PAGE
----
Monday, January 5

Follow up to Anatomy of an Upset

Ryan's excellent post gave a number of good reasons why we lost. The Ken Pomeroy stats reveal our porous defense combined with poor free throw shooting and rebounding equals a loss. By looking at different games, Ryan shows how we're underperforming.

I wanted to poing out some of the x's and o's reasons we lost. Strategically, BC held us out of the break in the first half and most of the second by sending as many guys as possible for offensive rebounds. By pulling down lots of first half offensive rebounds (I believe we were outrebounded but I'll have to verify) and battling for rebounds every other time, we couldn't get into our secondary break. Previously, we saw that sending a safety or two back on defense was the best way to slow our break as Kansas and Valparaiso have shown. This time, we were undone by poor defensive rebounding, leading to few opportunities for run-outs.

Next, BC's flex set offense flummoxed our defense. A basic flex set employs lots of screens, movement and passing to lose defenders or create mismatches. This is used almost exclusively against man-to-man defenses and often means medium-to-long possessions on offense. Other characteristics of the flex set are: it's easy to learn, everyone knows that they should do next, and you don't need to create your own shot to be successful (although nobody told Tyrese Rice).

If you recall BC's offensive sets, they would line up 4 men parallel to the backboard, in between the FT line and 3 pt line. Rice is the odd man out, bringing the ball up the right side of the floor. The flex set would then spring to life as O2 and O4 would set screens for each other and O3 or O5 would stay in the lane while the other drifted closer to the basket. In short, this means a lot of action taking place around the free throw line, where a player can pass off to a 3 pt shooter with relative ease or look for a man posting up down low. Mid-range shots can also open up easily as a player whose defender is tired or confused can be lost in the myriad of screens and end up taking the wrong man.

I've certainly complained about our guards' abilities to communicate and get around screens quicker. Last night, there were missed assignments galore as Rice and Sanders got good mid and long range looks through the flex set. Also, Rice hit some extremely difficult shots that were close to indefensible. Credit him for having the soft touch to hit some step back jumpers and circus shots.

My next bone to pick is with our half court trap. I may never understand why Roy didn't put his foot down at halftime (or sooner) and tell everyone to quit trapping. It felt like the BC-UNC football game, where BC curiously decided to leave Hakim Nicks in single coverage. I wondered why they would risk getting burned over and over and over and over again. Well, Roy returned the favor by allowing us to keep gambling on the half court trap. We got burned over and over and over and over again.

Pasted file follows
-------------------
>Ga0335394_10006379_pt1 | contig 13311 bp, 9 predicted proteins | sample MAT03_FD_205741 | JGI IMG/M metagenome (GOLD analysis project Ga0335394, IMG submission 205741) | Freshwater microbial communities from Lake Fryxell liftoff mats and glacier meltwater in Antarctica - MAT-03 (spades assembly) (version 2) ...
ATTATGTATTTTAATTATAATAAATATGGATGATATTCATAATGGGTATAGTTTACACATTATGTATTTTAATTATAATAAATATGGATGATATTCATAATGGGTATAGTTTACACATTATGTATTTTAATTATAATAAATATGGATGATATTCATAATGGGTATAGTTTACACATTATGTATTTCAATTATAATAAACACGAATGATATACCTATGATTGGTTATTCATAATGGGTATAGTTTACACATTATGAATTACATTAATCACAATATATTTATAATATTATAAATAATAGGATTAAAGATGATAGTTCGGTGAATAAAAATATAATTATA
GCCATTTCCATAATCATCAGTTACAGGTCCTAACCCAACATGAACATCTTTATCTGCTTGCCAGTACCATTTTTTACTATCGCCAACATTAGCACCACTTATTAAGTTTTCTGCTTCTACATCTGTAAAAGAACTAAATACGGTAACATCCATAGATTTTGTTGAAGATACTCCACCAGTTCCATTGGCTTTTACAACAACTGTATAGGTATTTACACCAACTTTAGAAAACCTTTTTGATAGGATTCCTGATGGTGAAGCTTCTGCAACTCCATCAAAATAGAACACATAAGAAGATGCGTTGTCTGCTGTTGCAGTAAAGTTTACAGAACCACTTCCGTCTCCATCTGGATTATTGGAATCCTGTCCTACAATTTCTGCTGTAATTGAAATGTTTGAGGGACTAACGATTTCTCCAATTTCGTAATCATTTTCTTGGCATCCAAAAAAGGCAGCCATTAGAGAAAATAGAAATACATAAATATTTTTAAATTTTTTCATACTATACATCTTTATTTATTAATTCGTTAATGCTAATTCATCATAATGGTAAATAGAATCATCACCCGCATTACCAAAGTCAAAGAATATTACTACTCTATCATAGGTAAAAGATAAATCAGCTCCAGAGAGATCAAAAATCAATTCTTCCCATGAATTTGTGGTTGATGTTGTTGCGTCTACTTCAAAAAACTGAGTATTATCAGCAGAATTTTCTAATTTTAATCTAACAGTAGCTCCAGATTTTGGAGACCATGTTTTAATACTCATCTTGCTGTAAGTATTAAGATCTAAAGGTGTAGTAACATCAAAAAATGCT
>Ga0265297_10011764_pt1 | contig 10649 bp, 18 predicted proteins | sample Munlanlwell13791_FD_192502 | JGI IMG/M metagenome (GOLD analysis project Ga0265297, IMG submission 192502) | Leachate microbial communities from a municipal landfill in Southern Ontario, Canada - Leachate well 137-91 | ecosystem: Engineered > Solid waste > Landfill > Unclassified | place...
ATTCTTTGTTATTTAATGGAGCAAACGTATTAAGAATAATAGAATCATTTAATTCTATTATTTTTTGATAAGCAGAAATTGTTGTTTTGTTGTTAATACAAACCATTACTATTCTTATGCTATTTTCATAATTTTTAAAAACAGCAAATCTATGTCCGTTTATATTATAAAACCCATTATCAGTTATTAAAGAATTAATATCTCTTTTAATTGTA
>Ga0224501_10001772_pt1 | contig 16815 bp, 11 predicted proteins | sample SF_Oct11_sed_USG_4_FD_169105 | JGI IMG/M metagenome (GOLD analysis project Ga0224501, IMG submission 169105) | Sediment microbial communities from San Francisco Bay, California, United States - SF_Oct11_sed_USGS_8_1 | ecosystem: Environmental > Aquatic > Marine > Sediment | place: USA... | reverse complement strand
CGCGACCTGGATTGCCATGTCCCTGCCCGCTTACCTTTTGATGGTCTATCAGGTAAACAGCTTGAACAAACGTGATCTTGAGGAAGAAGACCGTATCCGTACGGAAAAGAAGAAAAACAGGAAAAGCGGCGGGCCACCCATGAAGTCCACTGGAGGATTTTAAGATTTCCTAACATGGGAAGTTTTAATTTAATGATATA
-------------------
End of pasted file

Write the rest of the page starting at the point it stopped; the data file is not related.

BC got lots of open shots because Al Skinner and Tyrese Rice did their homework. Rice knew where the help would be each time. As a consequence, our defense had to shift and recover, leaving Reggie Jackson open. Since we're known to trap after timeouts, some FTs or out of bounds plays, BC had a fair idea of when the trap was coming. We continued to gamble after halftime to much the same result.

On defense, Boston College did a good job of pulling 4 or 5 men into the lane to force bad shots and turnovers. We shot 9-25 for 2 pt FGs in the 2nd half, a testament to the strong BC defense. The Eagles were physical. Hansbrough was well covered, being forced off the block or doubled to prevent a good entry pass. Although Hansbrough made his shots, Deon Thompson and Danny Green struggled.

If you watched Deon's body language when he shot FT's, it was clear he was winded. Pushing and being pushed often tends to leave one's arms tired. His 1-6 shooting hurt our comeback chances.

Since we were behind for most of the game and didn't have our inside shots falling, we started hoisting 3's with about 7 minutes left. Wayne's 3 pt shot is still MIA. Ty, Danny and Will Graves shot 33% individually and as a whole. Roy may or may not have addressed the eagarness of our 3 pt shooting, but the Heels kept shooting away.

Finally, we didn't try to foul like a team that's trailing should. No one other than Rice was a remarkable free throw shooter, why did we not try fouling earlier? Why not send Larry Drew, Will Graves or Marcus Ginyard to foul the poorer shooters, let the crowd yell during FT attempts, and grab the rebounds? At 78-71, would it have killed us to start fouling to save time and make them earn their points? It's not like we would run out of bench players. This is my boldest assertion of this post, but I'm a bit perplexed as to why we wouldn't make them get their points 1 or 2 at a time instead of 2 or 3 at a time. With guards doing so much shooting, it's less likely to have continuation fouls where the shot counts and a FT is awarded.

In summation, BC's stratetic moves and our un-strategic moves fueled a significant defeat. I hope that our players and our coaches will realize the mistakes that were made. As a consqequence of this game, we'll see more teams following Boston College's formula for beating us. Hopefully we'll be better prepared to stop beating ourselves and resume beaing our opponents.

1 comment:

Anonymous said...

Adam Lucas feels differently about your analysis on the half-court tract. Care to elaborate?